by Joanna Bellis
When spring rolls around, I renew my love/hate relationship with a tradition that was passed to me in the church in which I serve: Youth Sunday.
What’s to dislike about Youth Sunday? There’s always a possibility that anything a youth (and especially a child) does in front of a congregation can turn into cute, adorable entertainment. I’m pretty sure Jesus didn’t mean we are to become like cutesy children to enter the Kingdom of Heaven. Youth Sunday is their opportunity for them to share their words, thoughts, and desires through worship. As a result we adults just might be reminded to humble ourselves like a child and remember what it was like when our faith was new and exciting.
It’s likely that youth have only experienced one or two types of church services, which makes their perspectives of worship quite narrow. Some have had opportunities to be part of a church camp or youth conference worship. This experience may widen their perspective a smidge, but those types of worship can border on showy. So how can youth groups bridge the gap of, “We mean business without the snore” and “We aren’t here to put on a show?” I don’t think there is one answer to this question, but a series of them with which to start great conversations with youth:
These questions are what I love about Youth Sunday. This is the time when youth can explore their own church’s worship and why they do what they do. Yes, they may have covered this information in confirmation, but were they able to take what they learned and put it into action with the whole Body of Christ, the church? Here, in the Youth Sunday setting, they can actively create it. This is where new ideas of worship can be explored and tried, while seeing what works and what doesn’t, and why old traditions are sacred and why some might need to go by the wayside.
This is the Sunday youth can push the lines to maybe change a tradition that has seen its better days. For example, the number one complaint from my youth is the music. They aren’t a fan of the organ or any slow tempo music. So I asked how they could bridge the gap. How can you help our congregation that isn’t ready for hymns to go away, but still be something the youth can get into? They created a praise band that sings more contemporary music to express their style and desire to sing praises to God, as well as spices up a few traditional hymns to still connect with those who think the church might burn down if we got rid of them. When we created the praise band our church wasn’t quite ready to make them a steady gig, but once these youth shared their gifts for music they are now asked to share those gifts quite often. This baby step has introduced lots of possibilities, not only for the music. The screens put in the sanctuary in 2006 are now finally used every Sunday. The blending of the two generations can happen gracefully but slowly nonetheless. And we all know Rome wasn’t built in a day.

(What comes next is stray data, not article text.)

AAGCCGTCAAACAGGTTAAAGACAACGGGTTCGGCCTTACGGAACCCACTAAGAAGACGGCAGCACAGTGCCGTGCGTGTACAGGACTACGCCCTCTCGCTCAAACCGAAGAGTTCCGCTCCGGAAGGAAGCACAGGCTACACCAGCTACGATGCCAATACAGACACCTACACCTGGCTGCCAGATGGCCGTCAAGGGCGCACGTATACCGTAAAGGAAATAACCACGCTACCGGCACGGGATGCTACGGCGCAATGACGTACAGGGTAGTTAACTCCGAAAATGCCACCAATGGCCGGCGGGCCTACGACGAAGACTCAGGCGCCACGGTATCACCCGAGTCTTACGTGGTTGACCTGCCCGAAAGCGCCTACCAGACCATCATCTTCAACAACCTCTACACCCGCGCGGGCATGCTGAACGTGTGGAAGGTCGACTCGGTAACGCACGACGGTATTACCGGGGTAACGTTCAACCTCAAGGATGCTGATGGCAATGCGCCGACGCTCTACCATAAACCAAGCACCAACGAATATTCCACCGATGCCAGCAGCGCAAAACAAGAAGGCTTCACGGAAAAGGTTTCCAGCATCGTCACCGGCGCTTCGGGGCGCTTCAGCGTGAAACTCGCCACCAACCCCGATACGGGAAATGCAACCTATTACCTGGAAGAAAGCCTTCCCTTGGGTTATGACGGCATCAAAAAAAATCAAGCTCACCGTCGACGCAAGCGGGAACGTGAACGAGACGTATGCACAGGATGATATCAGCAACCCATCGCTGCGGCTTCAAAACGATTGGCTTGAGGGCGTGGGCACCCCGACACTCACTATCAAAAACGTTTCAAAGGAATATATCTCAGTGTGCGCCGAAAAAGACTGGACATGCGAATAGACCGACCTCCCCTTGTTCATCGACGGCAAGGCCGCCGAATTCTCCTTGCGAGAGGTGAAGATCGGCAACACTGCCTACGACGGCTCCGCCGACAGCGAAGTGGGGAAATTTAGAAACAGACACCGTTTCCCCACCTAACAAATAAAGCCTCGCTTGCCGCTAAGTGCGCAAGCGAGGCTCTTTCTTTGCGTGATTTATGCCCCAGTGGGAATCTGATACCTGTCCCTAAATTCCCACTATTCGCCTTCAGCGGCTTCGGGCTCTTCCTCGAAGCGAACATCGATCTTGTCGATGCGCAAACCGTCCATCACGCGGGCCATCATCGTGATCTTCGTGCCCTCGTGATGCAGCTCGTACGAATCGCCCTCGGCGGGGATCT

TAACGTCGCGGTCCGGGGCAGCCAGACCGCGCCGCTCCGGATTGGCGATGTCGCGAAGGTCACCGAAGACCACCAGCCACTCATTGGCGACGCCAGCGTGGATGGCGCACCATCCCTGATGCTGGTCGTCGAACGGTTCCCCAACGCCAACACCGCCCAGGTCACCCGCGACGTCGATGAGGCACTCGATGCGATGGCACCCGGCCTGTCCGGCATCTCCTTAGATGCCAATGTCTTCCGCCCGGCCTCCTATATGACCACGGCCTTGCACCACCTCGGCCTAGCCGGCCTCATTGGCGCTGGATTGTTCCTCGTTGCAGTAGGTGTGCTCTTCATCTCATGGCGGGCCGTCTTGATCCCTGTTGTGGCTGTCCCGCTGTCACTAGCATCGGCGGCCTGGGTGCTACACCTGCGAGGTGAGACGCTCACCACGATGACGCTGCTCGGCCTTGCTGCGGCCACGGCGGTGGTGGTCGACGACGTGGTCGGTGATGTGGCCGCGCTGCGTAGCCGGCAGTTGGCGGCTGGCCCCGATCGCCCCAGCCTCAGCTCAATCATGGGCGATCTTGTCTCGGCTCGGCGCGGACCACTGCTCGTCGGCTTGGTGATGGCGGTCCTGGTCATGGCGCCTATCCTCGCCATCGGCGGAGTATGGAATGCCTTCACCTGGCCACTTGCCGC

Not only has Youth Sunday opened doors for youth in music, but also those youth who never had the confidence to read liturgy or serve in another job on a regular Sunday service somehow find that confidence on Youth Sunday. Once they’ve experienced that it’s not as scary as it looks, some have signed up to be a part of the rotation for other things as well. They are greeters, ushers, liturgists, and some even serve on the Worship, Christian Education, or Missions committees that plan these things all year round.
In the grand scheme of things, the love I have for Youth Sunday outweighs the frustration. I think there are many more frustrations than what I’ve expressed here, but they don’t even compare to the exuberance of the youth.
How do we come up with a Youth Sunday theme?
I’ve found success in coming up with themes by finding something about which they are passionate enough to rally and get behind. Yes, they need direction and that’s why leaders are important to guide their ideas and help map them out when whatever their passionate about seems, well, maybe crazy. But weren’t all of Jesus’ ideas crazy, too?
Come in with your own ideas, lay them down, and DON’T get attached to them. You have to encourage the youth to do this as well. Once an idea is given it is no longer one person’s. It is the group’s idea to do with as the group chooses. They may take it and run or ditch it and never see it again.
Whatever is popular in the media might be a really good idea to spin off of OR it might be the dumbest thing ever. Choose wisely.
How can we involve every student in Youth Sunday or EVERY Sunday?
Do some research for those students who have no desire to get up in front during the service. I recently learned that our church has a rotation of letter writers who go through the registration pads and write personal notes to newcomers. I didn’t know this job existed. There have to be more jobs like this for those youth who just can’t find the nerve to get in front of anyone during the service, but would love to be involved this way. Ask around as to what other jobs are done each Sunday that you haven’t paid attention to before. For example, I’m sure there is one person taking attendance for Sunday School and during the service. There is probably someone who locks and unlocks the doors and maybe turns on the coffee pot or recycles the bulletins. Who makes the bulletins, folds them, and has them ready to pass out on Sunday morning? (Shall I go on?)
Know your students’ gifts and utilize them in every way possible. If that means doing a lesson on spiritual gifts before you start planning for Youth Sunday, do it!
Joanna Bellis is the director of youth ministries at Brenthaven Cumberland Presbyterian Church in Brentwood, Tenn. She is a 2013 graduate of the Center for Youth Ministry Training.
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